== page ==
How many times have you heard communicators say, “If I can just get the right dashboard, my work life will be so much better”? Sadly, those communicators are suffering from the dashboard-as-magic-bullet syndrome. It’s a very common malady, Katie Paine, CEO, Paine Publishing, and Johna Burke, EVP, BurrellesLuce said this morning during the PR News Measurement Conference in Washington, D.C. While it’s true that a dashboard should “make your life easier,” Paine says, “they are not the silver bullets of PR,” Burke adds.
A much better way to think about dashboards, the two say, is that they are great for “counts and amounts,” as Burke notes, but that human insight into the dashboard’s data is what will get you that “bottle of champagne, a promotion, a raise and added vacation.”
The dashboard, they say, is another tool, an important one to be sure, but not the be-all, end-all. Dashboards can be used well or badly, built well or badly. For example, data can be easy or hard to find on your dashboard (easy is preferred, obviously; if it takes more than 15 minutes to find data, it's too long). A dashboard can contain numbers you are unable to explain (a no-no). It can also feature charts that are hard to read or that people won’t understand, obviously these should be avoided.
OK, so where to start? Fortunately, beginning to create a dashboard for your brand starts the same way so many other PR efforts do, the two say: by agreeing on business goals and what success looks like for your organization. Have a conversation, Paine says, with your senior leaders about how PR should contribute to those outcomes. Once you’ve done this, here are more steps on the road to producing the ideal dashboard for your brand:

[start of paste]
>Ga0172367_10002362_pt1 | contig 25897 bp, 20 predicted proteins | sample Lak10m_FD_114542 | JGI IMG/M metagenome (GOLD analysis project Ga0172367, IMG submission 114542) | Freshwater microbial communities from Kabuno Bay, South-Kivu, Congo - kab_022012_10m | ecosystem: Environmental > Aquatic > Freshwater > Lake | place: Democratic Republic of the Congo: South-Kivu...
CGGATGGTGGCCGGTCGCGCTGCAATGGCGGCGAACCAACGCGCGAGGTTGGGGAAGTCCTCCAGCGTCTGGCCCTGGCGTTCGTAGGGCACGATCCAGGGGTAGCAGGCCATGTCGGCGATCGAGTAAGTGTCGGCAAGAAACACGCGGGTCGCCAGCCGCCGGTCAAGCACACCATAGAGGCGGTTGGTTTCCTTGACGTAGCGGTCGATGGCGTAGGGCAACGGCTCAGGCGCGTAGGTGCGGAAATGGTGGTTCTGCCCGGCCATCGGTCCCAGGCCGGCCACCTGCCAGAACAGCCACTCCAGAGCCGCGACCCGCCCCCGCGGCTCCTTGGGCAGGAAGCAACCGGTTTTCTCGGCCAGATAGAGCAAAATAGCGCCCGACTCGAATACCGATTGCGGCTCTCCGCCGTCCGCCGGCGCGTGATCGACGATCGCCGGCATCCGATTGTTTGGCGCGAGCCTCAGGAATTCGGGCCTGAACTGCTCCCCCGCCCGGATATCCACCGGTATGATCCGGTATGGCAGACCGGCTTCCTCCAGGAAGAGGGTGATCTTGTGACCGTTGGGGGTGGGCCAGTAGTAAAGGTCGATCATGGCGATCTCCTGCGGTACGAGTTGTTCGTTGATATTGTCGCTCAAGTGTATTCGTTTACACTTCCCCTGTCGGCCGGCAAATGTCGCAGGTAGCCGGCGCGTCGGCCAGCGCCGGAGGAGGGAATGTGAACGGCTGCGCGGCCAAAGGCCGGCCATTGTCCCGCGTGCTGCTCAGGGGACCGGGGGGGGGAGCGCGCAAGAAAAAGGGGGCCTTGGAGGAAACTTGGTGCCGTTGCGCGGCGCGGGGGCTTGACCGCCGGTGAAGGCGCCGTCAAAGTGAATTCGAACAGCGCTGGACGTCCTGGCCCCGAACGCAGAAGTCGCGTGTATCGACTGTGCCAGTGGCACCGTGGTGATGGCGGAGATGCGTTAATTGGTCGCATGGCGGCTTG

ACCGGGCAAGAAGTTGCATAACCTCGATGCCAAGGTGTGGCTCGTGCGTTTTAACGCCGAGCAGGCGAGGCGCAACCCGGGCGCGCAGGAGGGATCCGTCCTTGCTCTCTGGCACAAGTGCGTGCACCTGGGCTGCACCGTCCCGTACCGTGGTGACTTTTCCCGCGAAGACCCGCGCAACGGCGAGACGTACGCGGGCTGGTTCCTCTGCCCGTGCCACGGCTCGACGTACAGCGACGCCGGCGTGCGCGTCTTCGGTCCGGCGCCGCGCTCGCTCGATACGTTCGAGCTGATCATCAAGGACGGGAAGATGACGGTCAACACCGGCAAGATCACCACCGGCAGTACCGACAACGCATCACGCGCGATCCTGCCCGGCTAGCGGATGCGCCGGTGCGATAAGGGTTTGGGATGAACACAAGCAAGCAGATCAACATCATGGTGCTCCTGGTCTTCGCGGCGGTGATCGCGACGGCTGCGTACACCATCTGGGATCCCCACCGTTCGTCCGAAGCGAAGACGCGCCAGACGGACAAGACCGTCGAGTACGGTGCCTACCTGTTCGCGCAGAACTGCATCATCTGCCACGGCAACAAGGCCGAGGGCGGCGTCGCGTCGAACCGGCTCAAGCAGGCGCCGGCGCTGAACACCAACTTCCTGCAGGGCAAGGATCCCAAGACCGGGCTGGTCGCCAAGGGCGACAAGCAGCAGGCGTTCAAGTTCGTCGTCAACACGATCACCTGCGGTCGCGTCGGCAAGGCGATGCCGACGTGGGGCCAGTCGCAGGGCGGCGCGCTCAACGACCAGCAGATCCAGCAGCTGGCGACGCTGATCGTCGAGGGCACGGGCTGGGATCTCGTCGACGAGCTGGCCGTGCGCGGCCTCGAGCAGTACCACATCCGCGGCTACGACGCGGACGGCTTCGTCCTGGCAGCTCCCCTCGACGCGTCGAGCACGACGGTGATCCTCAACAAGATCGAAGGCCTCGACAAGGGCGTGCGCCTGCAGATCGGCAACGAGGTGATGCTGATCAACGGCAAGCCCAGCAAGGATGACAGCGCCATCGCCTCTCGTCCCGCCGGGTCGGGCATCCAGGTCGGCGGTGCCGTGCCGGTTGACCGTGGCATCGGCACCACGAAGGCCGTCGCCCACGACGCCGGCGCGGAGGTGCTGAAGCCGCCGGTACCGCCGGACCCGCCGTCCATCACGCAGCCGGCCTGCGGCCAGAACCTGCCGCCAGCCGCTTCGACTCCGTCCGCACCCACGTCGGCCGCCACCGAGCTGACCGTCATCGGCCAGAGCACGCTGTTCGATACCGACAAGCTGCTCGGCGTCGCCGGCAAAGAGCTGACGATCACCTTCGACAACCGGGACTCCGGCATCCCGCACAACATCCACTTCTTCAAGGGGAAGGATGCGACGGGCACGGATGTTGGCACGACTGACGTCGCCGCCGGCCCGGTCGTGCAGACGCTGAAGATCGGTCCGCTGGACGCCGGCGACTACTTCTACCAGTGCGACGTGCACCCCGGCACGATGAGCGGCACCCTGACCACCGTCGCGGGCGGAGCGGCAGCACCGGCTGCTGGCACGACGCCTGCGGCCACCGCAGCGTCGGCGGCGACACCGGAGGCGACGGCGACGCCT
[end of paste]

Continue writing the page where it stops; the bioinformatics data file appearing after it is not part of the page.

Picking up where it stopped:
• Audit data sources and tools: Define the data you’ll need for your dashboard, decide who has it (your marketing and finance departments can be helpful, Paine and Burke say) and how you will weave it together.
• Define your metrics and benchmarks: Get agreements on what metrics you will track and who or what are you going to compare your results with and against. Avoid using data that you lack buy-in for.
• Build the prototype and test your metrics: Use a prototype to get buy in from your boss’ boss and test your metrics. Make certain your metrics are aligned with your brand’s business goals and get approvals.
• Find your aha moment (by integrating data) and improve: Find your insights, turn them into action by suggesting ways that you can improve business outcomes and continue to measure.
Follow Seth: @skarenstein